G&G Oil Co. of Indiana v. Continental Western Insurance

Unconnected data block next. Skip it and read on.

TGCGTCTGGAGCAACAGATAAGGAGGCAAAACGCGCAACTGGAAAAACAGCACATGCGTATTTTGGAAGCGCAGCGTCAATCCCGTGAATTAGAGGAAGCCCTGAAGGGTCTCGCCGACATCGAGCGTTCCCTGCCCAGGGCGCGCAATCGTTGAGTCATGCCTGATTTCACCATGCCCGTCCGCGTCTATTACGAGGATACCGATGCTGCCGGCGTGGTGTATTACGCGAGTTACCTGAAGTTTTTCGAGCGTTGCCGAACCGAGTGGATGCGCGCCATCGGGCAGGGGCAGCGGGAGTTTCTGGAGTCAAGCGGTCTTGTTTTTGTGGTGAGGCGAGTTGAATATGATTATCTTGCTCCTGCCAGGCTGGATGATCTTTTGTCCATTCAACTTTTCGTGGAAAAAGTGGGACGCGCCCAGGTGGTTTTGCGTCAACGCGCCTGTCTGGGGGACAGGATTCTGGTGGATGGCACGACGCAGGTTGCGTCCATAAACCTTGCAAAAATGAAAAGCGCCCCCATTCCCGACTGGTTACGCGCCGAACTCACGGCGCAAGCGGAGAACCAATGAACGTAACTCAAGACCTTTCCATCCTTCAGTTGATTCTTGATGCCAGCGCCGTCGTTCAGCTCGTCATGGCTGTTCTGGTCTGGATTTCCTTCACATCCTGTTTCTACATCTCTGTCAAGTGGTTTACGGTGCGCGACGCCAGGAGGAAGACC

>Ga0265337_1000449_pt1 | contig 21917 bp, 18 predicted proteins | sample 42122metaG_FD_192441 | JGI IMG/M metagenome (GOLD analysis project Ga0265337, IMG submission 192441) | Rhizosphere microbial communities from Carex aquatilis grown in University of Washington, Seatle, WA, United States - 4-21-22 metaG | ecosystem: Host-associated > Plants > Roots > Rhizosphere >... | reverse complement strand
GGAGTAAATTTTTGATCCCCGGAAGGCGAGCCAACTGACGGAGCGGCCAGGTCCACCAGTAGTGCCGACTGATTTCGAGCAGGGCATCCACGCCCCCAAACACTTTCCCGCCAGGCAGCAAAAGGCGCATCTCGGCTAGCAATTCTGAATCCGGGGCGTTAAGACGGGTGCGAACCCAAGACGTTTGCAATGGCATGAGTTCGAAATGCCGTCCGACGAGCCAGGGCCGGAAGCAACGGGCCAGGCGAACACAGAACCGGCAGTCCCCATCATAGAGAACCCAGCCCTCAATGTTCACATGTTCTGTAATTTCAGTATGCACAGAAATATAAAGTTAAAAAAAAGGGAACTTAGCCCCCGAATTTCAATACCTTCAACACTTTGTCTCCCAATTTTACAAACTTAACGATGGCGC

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FILED Mar 31 2020, 8:10 am CLERK Indiana Supreme Court Court of Appeals and Tax Court ATTORNEYS FOR APPELLANT ATTORNEYS FOR APPELLEE George M. Plews Christopher J. Braun John M. Ketcham Josh S. Tatum Plews Shadley Racher & Braun LLP Indianapolis, Indiana Patrick P. Devine Jennifer Kalas Hinshaw & Culbertson LLP Schererville, Indiana Adam P. Joffe Traub, Lieberman, Straus & Shrewsberry, LLP Chicago, Illinois IN THE COURT OF APPEALS OF INDIANA G&G Oil Co. of Indiana, March 31, 2020 Appellant-Plaintiff, Court of Appeals Case No. 19A-PL-1498 v. Appeal from the Marion Superior Court Continental Western Insurance Company, The Honorable Kurt M. Eisgruber, Judge Appellee-Defendant. Trial Court Cause No. 49D06-1807-PL-28267 Mathias, Judge. [1] The Marion Superior Court granted summary judgment to Continental Western Insurance Company (“Continental”) after concluding that the Court of Appeals of Indiana | Opinion 19A-PL-1498 | March 31, 2020 Page 1 of 11 commercial insurance policy held by G&G Oil Co. of Indiana (“G&G”) did not include coverage for losses suffered as the result of a ransomware attack. G&G appeals and argues that the policy terms unambiguously provide coverage for losses resulting directly from the use of a computer to fraudulently cause a transfer of G&G’s funds. [2] We affirm. Facts and Procedural History [3] Continental issued a multi-peril commercial common policy to G&G for the policy period of June 1, 2017 to June 1, 2018. The policy has several coverage parts, including an “Agricultural Output Coverage Part,” “Commercial General Liability Coverage Part,” and “Commercial Crime and Fidelity Coverage Part.” Appellant’s App. Vol. 2 pp. 16–18. [4] The Commercial Crime Coverage Part includes the following provisions relevant to this appeal: Coverage is provided under the following Insuring Agreements for which a Limit of Insurance is shown in the Declarations and applies to loss that you sustain resulting directly from an “occurrence” taking place during the Policy Period shown in the Declarations . . . *** 6. Computer Fraud Court of Appeals of Indiana | Opinion 19A-PL-1498 | March 31, 2020 Page 2 of 11 We will pay for loss of or damages to “money”, “securities” and “other property” resulting directly from the use of any computer to fraudulently cause a transfer of that property from inside the “premises” or “banking premises”: a. To a person (other than a “messenger”) outside those “premises”; or b. To a place outside those “premises”. Appellant’s App. Vol. 3, pp. 66–67. [5] On November 17, 2017, G&G employees discovered that the company was the victim of a ransomware attack. Employees were unable to access the company’s servers and most of its workstations. The workstations were useless without access to the servers. A hijacker had gained access to G&G’s computer network, encrypted its servers and most workstations, and password protected its drives. The hacker demanded a ransom, and in exchange for payment, agreed to send G&G the passwords and restore its control over its computer servers. [6] The hijacker demanded payment in bitcoin. G&G made the payment demanded, but the hijacker refused to restore G&G’s control over its computer servers and demanded additional bitcoin. Ultimately, G&G paid $34,477.50 for the four bitcoins it sent to the hijacker. After receiving the fourth bitcoin, the hacker gave G&G the passwords enabling it to decrypt its computers and regain access to its servers. Court of Appeals of Indiana | Opinion 19A-PL-1498 | March 31, 2020 Page 3 of 11 [7] On November 29, 2017, G&G submitted a claim to Continental requesting coverage for the ransomware attack and ensuing losses under the computer fraud provision included in the Commercial Crime Coverage Part of its insurance policy. Continental denied G&G’s claim on January 9, 2018, in part because G&G had not purchased the optional “Computer Virus and Hacking Coverage” offered under the Agricultural Output Coverage Part. Continental also concluded that G&G’s losses did not result directly from the use of a computer to fraudulently cause a transfer of G&G’s funds. [8] On July 17, 2018, G&G filed a complaint in Marion Superior Court seeking a judgment requiring Continental to indemnify G&G for the losses incurred as a result of the ransomware attack. Both parties filed motions for summary judgment, and the trial court heard argument on the motions on March 27, 2019. Continental argued that it was not required to indemnify G&G’s losses because they were not the result of computer fraud. Continental asserted that the ransomware attack was akin to an act of theft rather than fraud. And Continental noted the exclusion in the insurance policy for losses resulting from a computer virus or hacking. G&G argued for a more expansive interpretation of the term “fraud” and claimed that the hijacker’s use of computers caused its losses, thus entitling G&G to coverage under the terms of its insurance policy. [9] On May 30, 2019, the trial court issued its order denying G&G’s motion for summary judgment and granting Continental’s cross-motion for summary judgment. The trial court concluded: Court of Appeals of Indiana | Opinion 19A-PL-1498 | March 31, 2020 Page 4 of 11 Pursuant to the terms of the Policy, G&G Oil’s loss must be “fraudulently caused.” Here, the hacker inserted himself into G&G Oil’s system. That may have involved some sort of deception, but no more than the burglar inserts himself into a house by picking a lock or climbing through a window or the auto thief who steals a car by accessing a FOB or a key through surreptitious means. G&G Oil may prefer to brand all three as fraudsters, but with good reason, the law labels one a burglar, the other a car thief and the third a hacker. Unlike the fraudster, a hacker, like the burglar or car thief is forthright in his scheme. The hacker deprived G&G Oil of use of its computer system and extracted bitcoin from the Plaintiff as ransom. While devious, tortious and criminal, fraudulent it was not. Appellant’s App. Vol. 2, p. 10. The trial court also concluded that G&G’s losses did not directly result from the use of a computer but from a “voluntary payment to accomplish a necessary result.” Id. G&G Oil now appeals. Standard of Review [10] When our court reviews a summary judgment order, we stand in the shoes of the trial court. See Matter of Supervised Estate of Kent, 99 N.E.3d 634, 637 (Ind. 2018) (citation omitted). Summary judgment is appropriate “if the designated evidentiary matter shows that there is no genuine issue as to any material fact and that the moving party is entitled to a judgment as a matter of law.” Ind. Trial Rule 56(C). The fact that the parties have filed cross-motions for summary judgment does not alter our standard for review, as we consider each motion separately to determine whether the moving party is entitled to judgment as a matter of law. Reed v. Reid, 980 N.E.2d 277, 285 (Ind. 2012). The interpretation Court of Appeals of Indiana | Opinion 19A-PL-1498 | March 31, 2020 Page 5 of 11 of an insurance policy presents a question of law which is appropriate for summary judgment. Am. Family Ins. Co. v. Globe Am. Cas. Co., 774 N.E.2d 932, 935 (Ind. Ct. App. 2002), trans. denied. Discussion and Decision [11] The parties agree that the facts of this case are undisputed. The sole issue presented in this appeal is whether Continental is required to indemnify G&G for the losses it suffered as a result of the ransomware attack. [12] We review an insurance policy using the same rules of interpretation applied to other contracts; that is, if the language is clear and unambiguous we will apply the plain and ordinary meaning. Adkins v. Vigilant Ins. Co., 927 N.E.2d 385, 389 (Ind. Ct. App. 2010), trans. denied. An insurance policy is ambiguous if a provision is susceptible to more than one interpretation and reasonable persons would differ as to its meaning. Id. An ambiguity does not exist merely because the parties favor different interpretations. Id. If the policy contains ambiguous provisions, they are construed in favor of the insured. United Farm Family Mut. Ins. Co. v. Matheny, 114 N.E.3d 880, 885 (Ind. Ct. App. 2018), trans. denied. “This strict construal against the insurer is driven by the fact that the insurer drafts the policy and foists its terms upon the customer. The insurance companies write the policies; we buy their forms or we do not buy insurance.” Id. (quoting Meridian Mut. Ins. Co. v. Auto-Owners Ins. Co., 698 N.E.3d 770, 773 (Ind. 1998)). Court of Appeals of Indiana | Opinion 19A-PL-1498 | March 31, 2020 Page 6 of 11 [13] An insurance contract that is unambiguous must be enforced according to its terms, “even those terms that limit an insurer’s liability.” Sheehan Constr. Co. v. Cont’l Cas. Co., 935 N.E.2d 160, 169 (Ind. 2010). The power to interpret insurance contracts “does not extend to changing their terms, and we will not give insurance policies an unreasonable construction to provide added coverage.” Adkins, 927 N.E.2d at 389. In other words, we may not extend coverage beyond that provided by the unambiguous language of the contract. Sheehan Constr. Co., 935 N.E.2d at 169. “[I]nsurers have the right to limit their coverage of risks and, therefore, their liability by imposing exceptions, conditions, and exclusions.” Id. [14] Under its Commercial Crime Coverage Part form, the commercial insurance policy at issue in this case provides:1 Computer Fraud We will pay for loss of or damages to “money”, “securities” and “other property” resulting directly from the use of any computer to fraudulently cause a transfer of that property from inside the “premises” or “banking premises”: a. To a person (other than a “messenger”) outside those “premises”; or 1 This coverage form begins with the following statement: “Various provisions in this policy restrict coverage. Read the entire policy carefully to determine rights, duties and what is or is not covered.” Appellant’s App. Vol. 3, p. 66. Court of Appeals of Indiana | Opinion 19A-PL-1498 | March 31, 2020 Page 7 of 11 b. To a place outside those “premises”. Appellant’s App. Vol. 3, pp. 67. G&G argues that the trial court erred when it concluded that its losses did not result from computer fraud. [15] G&G argues that the terms “fraud” and “fraudulently” were not defined in the policy, and therefore, they must be given their plain and ordinary meanings. G&G observes that while “fraudulently” can mean a “knowing misrepresentation or concealment of a material fact,” it is also defined as “unconscionable dealing.” Appellant’s Br. at 22 (citing Black’s Law Dictionary at 802 (11th ed. 2019)). G&G also directs our attention to a broad definition of fraud in bankruptcy appeal from the United States Court of Appeals for the Seventh Circuit: No learned inquiry into the history of fraud is necessary to establish that it is not limited to misrepresentations and misleading omissions. “Fraud is a generic term, which embraces all the multifarious means which human ingenuity can devise and which are resorted to by one individual to gain an advantage over another by false suggestions or by the suppression of truth. No definite and invariable rule can be laid down as a general proposition defining fraud, and it includes all surprise, trick, cunning, dissembling, and any unfair way by which another is cheated.” McClellan v. Cantrell, 217 F.3d 890, 893 (7th Cir. 2000) (quoting Stapleton v. Holt, 207 Okla. 443, 250 P.2d 451, 453–54 (Okla. 1952)). Court of Appeals of Indiana | Opinion 19A-PL-1498 | March 31, 2020 Page 8 of 11 [16] G&G argues that the hacker’s ransomware attack was deceptive and unconscionable. And the hacker gained control of G&G’s computers by “misrepresenting his authority to enter and control those machines. He also cheated G&G Oil when he said he would return all of the machines for three Bitcoins.” Appellant’s Br. at 23. G&G also claims that its losses resulted from computer fraud because the hacker engaged in deception when he refused to release the computers after G&G paid the first Bitcoin demand and demanded an additional payment before restoring G&G’s control over its computers. [17] Although Continental encourages us to interpret the policy to allow coverage only for tortious or criminal acts of fraud, it contends that if G&G’s definition is applied, “even the layperson’s definition of ‘fraud’ . . . requires ‘intentional perversion of truth’ and/or ‘an act of deceiving or misrepresenting.’” Appellee’s Br. at 22. Continental agrees that the hacker’s acts were illegal but that he or she did not commit any act that could be classified as “fraud” when the hacker demanded ransom in exchange for the passwords that would allow G&G to regain access to its computer system.2 2 The insurance policy at issue is extensive and contains several different coverage parts. Under the Agricultural Output Coverage Part, G&G had the option of purchasing coverage for losses resulting from computer hacking. Continental argues that this case is easily resolved because G&G was offered but declined to purchase “computer virus and hacking coverage.” Appellee’s Br. at 16. Because the computer virus and hacking coverage forms were not incorporated into the commercial insurance policy at issue, a computer virus or computer hacking exclusion was incorporated into the Agricultural Output Coverage. Id. at 16–17. The structure of the policy itself leads us to conclude that the computer hacking exclusion applies only to the policy provisions in Agricultural Output Coverage Part. The terms of the policy providing coverage for Court of Appeals of Indiana | Opinion 19A-PL-1498 | March 31, 2020 Page 9 of 11 [18] As the term is commonly understood and defined, fraud is the “intentional perversion of truth in order to induce another to part with something of value or to surrender a legal right.” Fraud, Merriam-Webster Dictionary, https://www.merriam-webster.com/dictionary/fraud (last visited on March 23, 2020) [https://perma.cc/R3JX-PFGH]. Similarly, the American Heritage Dictionary defines fraud as “[a] deception practiced in order to induce another to give up possession of property or surrender a right.” Fraud, American Heritage Dictionary, https://ahdictionary.com/word/search.html?q=Fraud (last visited on March 23, 2020) [https://perma.cc/ZU3B-RZVB]. [19] We also observe that the Court of Appeals for the Ninth Circuit has considered language similar to the policy in this case and concluded that the phrase “fraudulently cause a transfer” requires “the unauthorized transfer of funds.” Pestmaster Servs., Inc. v. Travelers Casualty & Surety Co. of America, 656 Fed. Appx. 332 (9th Cir. 2016). “Because computers are used in almost every business transaction, reading this provision to cover all transfers that involve both a computer and fraud at some point in the transaction would convert this Crime Policy into a ‘General Fraud’ Policy.” Id. See also, InComm Holdings, Inc. v. Great American Ins. Co., 2017 WL 1021749 *10 (N.D. Ga. Mar. 16, 2017) (noting that computer fraud at issue in this case are provided for in the Commercial Crime Coverage Part. Therefore, the exclusion for computer hacking does not dispose of the issues in this case as Continental suggests. Court of Appeals of Indiana | Opinion 19A-PL-1498 | March 31, 2020 Page 10 of 11 “courts repeatedly have denied coverage under similar computer fraud provisions, except in cases of hacking where a computer is used to cause another computer to make an unauthorized, direct transfer of property or money”). [20] Here, the hijacker did not use a computer to fraudulently cause G&G to purchase Bitcoin to pay as ransom. The hijacker did not pervert the truth or engage in deception in order to induce G&G to purchase the Bitcoin. Although the hijacker’s actions were illegal, there was no deception involved in the hijacker’s demands for ransom in exchange for restoring G&G’s access to its computers. For all of these reasons, we conclude that the ransomware attack is not covered under the policy’s computer fraud provision.3 [21] We therefore affirm the trial court’s order granting summary judgment to Continental on G&G’s claim that the insurance policy provides coverage for the losses it incurred as a result of the ransomware attack. [22] Affirmed. Bradford, C.J., and Altice, J., concur. 3 Because this issue is dispositive, we do not address G&G’s argument that trial court erred when it concluded that the company’s losses did not result “directly” from the use of a computer. Court of Appeals of Indiana | Opinion 19A-PL-1498 | March 31, 2020 Page 11 of 11